BTW, the day that the SAPC group started their multiday kayak camping trip, I was paddling in the same area. Suddenly I heard a hint of a commotion, looked over their way, and someone had already capsized, in calm, warm, mellow conditions. Looked like quite a CF of people trying to help the capsizer. Let’s just say I was glad not to be part of it.

My general rule of thumb is if you need a partner to go paddling, you’re probably not going paddling very often.

Over the years, those who I have paddled with, never lasted very long.

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Lot of wisdom in that. Whenever you group up you are limited by the weakest link in the group. That may be fine depending on what you want to do or for an occasional outing, but it sure is nice to go at your pace, stop if and when you want, explore where you want and do it on a schedule that works for you.

Do exactly what rival51 suggests no matter what. Then putz around with any local paddling clubs and see if you bump into even one promising new paddling partner because one is all you need. You never know, paddling clubs might attract a few people that actually like to paddle.

Each paddling club is different. We moved from the east side of Michigan where there are a few significant and active paddling clubs (including some hippies with vintage boats) to the less-populated west side. I got involved with the now-extinct Berrien Paddlers. Turns out it’s old folks…but they all paddle kayaks and they paddle almost every day. So I’m trying to keep up with a woman named Penelope who is 75 and can’t remember what her late husband did and she’s complaining about a shoulder injury while I’m paddling a fast solo canoe cruising around 4.5 mph struggling to keep up with her even though I paddle 5x/week.

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I paddle with a woman in her late 70s who paddles kayaks, skis, and paddle boards. No way I can keep up with her but she is fun to hang out with. And there is nothing wrong with her memory.

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I think the thing to admit to is that you don’t want to paddle with a group. You want the group to paddle with you. You are a “drifter” . That club likely has a few other members like that that there are always a few. If you were here I could name a few candidates. But truth is they are drifters and typical of the the group of retirees you mentioned that hardly does anything.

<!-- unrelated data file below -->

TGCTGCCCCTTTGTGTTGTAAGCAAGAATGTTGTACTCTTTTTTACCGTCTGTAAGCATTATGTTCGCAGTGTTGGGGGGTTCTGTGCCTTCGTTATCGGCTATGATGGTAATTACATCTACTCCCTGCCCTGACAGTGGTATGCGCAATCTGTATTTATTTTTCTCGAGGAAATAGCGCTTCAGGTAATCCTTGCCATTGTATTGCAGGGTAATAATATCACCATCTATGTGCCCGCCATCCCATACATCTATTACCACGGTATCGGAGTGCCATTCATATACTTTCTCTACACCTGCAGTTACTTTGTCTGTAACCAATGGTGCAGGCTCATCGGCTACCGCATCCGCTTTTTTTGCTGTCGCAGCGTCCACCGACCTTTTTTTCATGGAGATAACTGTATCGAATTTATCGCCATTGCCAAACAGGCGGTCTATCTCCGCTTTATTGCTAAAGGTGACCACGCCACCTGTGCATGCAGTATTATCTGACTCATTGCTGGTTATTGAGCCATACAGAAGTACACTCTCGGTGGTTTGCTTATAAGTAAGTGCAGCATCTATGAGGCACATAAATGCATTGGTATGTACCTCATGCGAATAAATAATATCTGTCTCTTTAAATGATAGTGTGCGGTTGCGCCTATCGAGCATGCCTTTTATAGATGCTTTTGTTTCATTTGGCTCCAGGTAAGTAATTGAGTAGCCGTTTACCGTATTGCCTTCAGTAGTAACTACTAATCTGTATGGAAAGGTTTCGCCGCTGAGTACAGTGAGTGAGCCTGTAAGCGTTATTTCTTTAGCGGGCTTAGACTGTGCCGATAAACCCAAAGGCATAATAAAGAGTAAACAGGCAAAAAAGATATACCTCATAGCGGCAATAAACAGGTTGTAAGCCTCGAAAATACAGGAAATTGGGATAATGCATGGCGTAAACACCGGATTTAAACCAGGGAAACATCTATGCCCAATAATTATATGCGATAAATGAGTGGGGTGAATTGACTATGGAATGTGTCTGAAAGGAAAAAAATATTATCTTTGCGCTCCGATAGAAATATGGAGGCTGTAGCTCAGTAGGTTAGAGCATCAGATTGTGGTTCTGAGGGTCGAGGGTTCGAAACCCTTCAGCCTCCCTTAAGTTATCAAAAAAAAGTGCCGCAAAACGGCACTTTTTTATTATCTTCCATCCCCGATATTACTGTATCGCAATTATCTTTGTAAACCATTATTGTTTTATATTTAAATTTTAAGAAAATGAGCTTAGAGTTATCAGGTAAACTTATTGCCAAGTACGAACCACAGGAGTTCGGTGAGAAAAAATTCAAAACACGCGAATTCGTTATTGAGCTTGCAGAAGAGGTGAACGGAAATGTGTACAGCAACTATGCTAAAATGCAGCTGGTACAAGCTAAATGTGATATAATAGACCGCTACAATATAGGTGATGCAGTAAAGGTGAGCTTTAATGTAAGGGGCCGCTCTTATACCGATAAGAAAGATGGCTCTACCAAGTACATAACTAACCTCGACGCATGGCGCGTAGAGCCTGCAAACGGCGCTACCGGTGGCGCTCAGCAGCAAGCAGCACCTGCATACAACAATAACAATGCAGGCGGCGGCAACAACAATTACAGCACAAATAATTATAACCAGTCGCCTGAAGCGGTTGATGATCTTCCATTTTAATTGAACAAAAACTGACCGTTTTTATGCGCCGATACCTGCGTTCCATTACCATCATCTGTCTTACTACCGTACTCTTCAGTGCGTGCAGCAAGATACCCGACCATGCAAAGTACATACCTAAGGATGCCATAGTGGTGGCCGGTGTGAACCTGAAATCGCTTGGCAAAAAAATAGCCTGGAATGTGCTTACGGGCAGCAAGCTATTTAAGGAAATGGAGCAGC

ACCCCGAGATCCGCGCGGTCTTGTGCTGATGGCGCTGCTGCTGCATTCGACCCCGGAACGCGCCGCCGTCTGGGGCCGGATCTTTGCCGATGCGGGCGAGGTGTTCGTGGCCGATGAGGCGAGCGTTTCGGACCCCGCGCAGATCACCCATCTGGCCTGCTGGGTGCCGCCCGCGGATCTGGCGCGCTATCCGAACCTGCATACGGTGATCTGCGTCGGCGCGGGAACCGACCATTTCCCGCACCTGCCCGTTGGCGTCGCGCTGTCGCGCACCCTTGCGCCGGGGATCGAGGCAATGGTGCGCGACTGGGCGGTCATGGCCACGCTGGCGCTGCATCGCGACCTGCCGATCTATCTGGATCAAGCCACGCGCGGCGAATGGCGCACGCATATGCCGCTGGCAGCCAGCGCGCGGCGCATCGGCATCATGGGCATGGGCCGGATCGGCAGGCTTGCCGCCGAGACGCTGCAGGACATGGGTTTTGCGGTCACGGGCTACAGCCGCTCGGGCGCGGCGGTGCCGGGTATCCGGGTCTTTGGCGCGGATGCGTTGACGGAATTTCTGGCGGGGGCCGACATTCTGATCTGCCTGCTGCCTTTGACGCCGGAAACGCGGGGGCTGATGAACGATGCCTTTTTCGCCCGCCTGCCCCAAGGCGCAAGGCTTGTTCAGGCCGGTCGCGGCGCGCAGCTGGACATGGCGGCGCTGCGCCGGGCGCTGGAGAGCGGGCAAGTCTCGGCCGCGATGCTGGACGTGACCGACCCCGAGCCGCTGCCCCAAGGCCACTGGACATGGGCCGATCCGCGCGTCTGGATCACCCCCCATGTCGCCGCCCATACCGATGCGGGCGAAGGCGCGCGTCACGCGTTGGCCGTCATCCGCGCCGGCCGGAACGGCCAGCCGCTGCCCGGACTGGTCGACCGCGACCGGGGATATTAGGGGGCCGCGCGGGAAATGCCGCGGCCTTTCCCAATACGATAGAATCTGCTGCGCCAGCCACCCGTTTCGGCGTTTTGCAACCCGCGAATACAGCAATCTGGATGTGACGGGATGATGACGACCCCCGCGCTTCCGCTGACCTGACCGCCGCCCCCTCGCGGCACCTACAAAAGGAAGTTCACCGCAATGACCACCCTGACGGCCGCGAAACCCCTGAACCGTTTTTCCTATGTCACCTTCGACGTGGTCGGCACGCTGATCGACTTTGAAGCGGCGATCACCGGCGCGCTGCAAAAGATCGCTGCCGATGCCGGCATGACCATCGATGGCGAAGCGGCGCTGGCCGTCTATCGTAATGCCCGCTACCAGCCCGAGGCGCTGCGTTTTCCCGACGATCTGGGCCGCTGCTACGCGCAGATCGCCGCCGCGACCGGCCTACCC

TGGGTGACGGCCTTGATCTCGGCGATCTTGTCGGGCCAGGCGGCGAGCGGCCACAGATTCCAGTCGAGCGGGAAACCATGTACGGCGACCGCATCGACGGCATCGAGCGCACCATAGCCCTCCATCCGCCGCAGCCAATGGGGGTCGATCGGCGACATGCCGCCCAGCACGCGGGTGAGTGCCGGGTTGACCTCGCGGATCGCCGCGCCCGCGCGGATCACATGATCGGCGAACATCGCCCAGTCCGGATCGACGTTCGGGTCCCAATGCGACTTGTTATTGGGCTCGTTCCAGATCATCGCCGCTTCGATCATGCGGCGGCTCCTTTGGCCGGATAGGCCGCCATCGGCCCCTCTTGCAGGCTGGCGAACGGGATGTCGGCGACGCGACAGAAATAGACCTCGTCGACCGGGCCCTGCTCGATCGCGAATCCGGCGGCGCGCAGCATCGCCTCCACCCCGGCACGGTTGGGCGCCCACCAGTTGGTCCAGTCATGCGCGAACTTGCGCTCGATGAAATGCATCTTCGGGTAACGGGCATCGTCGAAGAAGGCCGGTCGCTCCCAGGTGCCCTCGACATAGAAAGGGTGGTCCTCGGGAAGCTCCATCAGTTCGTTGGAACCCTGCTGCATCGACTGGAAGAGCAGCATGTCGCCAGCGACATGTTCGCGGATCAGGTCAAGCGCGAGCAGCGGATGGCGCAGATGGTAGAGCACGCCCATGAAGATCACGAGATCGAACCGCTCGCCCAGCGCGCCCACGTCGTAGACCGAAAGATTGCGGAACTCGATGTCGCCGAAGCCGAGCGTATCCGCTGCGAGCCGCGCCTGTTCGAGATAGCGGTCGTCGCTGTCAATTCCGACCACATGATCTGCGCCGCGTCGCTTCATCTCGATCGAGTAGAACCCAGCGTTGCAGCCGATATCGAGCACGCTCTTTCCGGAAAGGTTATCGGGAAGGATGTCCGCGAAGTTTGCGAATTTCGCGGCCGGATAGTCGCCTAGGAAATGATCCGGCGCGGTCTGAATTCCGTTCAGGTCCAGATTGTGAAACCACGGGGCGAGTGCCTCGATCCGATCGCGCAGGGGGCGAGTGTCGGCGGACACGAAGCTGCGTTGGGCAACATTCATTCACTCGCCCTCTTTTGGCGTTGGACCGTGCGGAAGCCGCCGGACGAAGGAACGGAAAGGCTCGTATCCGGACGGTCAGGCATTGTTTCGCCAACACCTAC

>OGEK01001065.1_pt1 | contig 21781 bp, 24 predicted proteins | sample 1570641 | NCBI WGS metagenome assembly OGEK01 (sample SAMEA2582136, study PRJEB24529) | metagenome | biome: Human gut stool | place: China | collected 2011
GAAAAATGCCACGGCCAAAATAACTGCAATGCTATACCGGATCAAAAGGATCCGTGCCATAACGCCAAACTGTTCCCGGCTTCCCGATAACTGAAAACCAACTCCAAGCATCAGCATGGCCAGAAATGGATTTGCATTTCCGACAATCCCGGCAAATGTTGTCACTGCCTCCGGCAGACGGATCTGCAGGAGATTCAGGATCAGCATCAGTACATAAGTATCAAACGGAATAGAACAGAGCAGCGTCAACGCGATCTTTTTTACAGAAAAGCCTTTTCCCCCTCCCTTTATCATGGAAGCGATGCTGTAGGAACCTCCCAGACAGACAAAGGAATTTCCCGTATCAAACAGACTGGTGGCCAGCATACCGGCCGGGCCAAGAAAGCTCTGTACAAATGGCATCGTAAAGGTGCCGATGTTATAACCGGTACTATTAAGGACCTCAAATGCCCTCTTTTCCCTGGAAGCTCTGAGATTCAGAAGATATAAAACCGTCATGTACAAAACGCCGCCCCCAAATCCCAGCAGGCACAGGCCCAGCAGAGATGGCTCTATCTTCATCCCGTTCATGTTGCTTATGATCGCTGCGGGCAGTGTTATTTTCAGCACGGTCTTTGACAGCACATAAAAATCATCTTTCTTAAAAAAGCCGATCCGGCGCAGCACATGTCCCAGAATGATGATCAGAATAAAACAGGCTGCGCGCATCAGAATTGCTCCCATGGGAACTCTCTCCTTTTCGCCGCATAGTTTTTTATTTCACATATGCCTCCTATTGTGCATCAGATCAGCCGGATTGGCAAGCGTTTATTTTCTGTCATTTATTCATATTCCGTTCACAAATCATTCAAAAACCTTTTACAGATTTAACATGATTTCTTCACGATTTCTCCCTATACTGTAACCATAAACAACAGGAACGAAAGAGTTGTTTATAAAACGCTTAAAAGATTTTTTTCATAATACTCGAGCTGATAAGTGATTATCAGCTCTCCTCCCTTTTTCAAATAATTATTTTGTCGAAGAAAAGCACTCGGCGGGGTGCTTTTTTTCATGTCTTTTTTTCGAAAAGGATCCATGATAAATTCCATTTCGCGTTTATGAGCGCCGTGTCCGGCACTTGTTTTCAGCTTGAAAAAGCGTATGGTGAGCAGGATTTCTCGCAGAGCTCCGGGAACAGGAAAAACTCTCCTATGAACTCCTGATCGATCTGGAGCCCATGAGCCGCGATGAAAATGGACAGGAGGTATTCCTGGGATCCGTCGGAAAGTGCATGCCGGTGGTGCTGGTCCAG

Good luck.

Although I’ve had a few very nice paddles with large club groups, in general I want to go at my own pace and do whatever I want. I hate group paddles with long lunch breaks. I also think one has more intimate animal encounters when paddling alone silently and peacefully.

But if you’re looking for a paddling partner that’s always happy to do exactly the same thing as you.

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Wish I could help, Rik. I’m in a similar “boat”. I retired at age 56 and yeah, sometimes hear the “I can’t go until the weekend or my vacation” excuse from younger guys. “Work” IS a four-letter word after all.
If you were within a couple hundred miles from me I’d be willing to try a paddle with you, but I’m about 2,000 miles from AZ.
I’m fortunate to have 3 paddling buddies who like to go at my speed and skill level. Two of them are also retired and all three of them are kayak anglers like myself.
That being said, I still enjoy solo paddling sometimes and always make a 2-3 day trip near my birthday. My wife worries, but not very much. I rarely am out of cellphone range and she always knows my general location.
Check out some local angler groups. Post your situation on their websites.
Good luck to you…
-Rob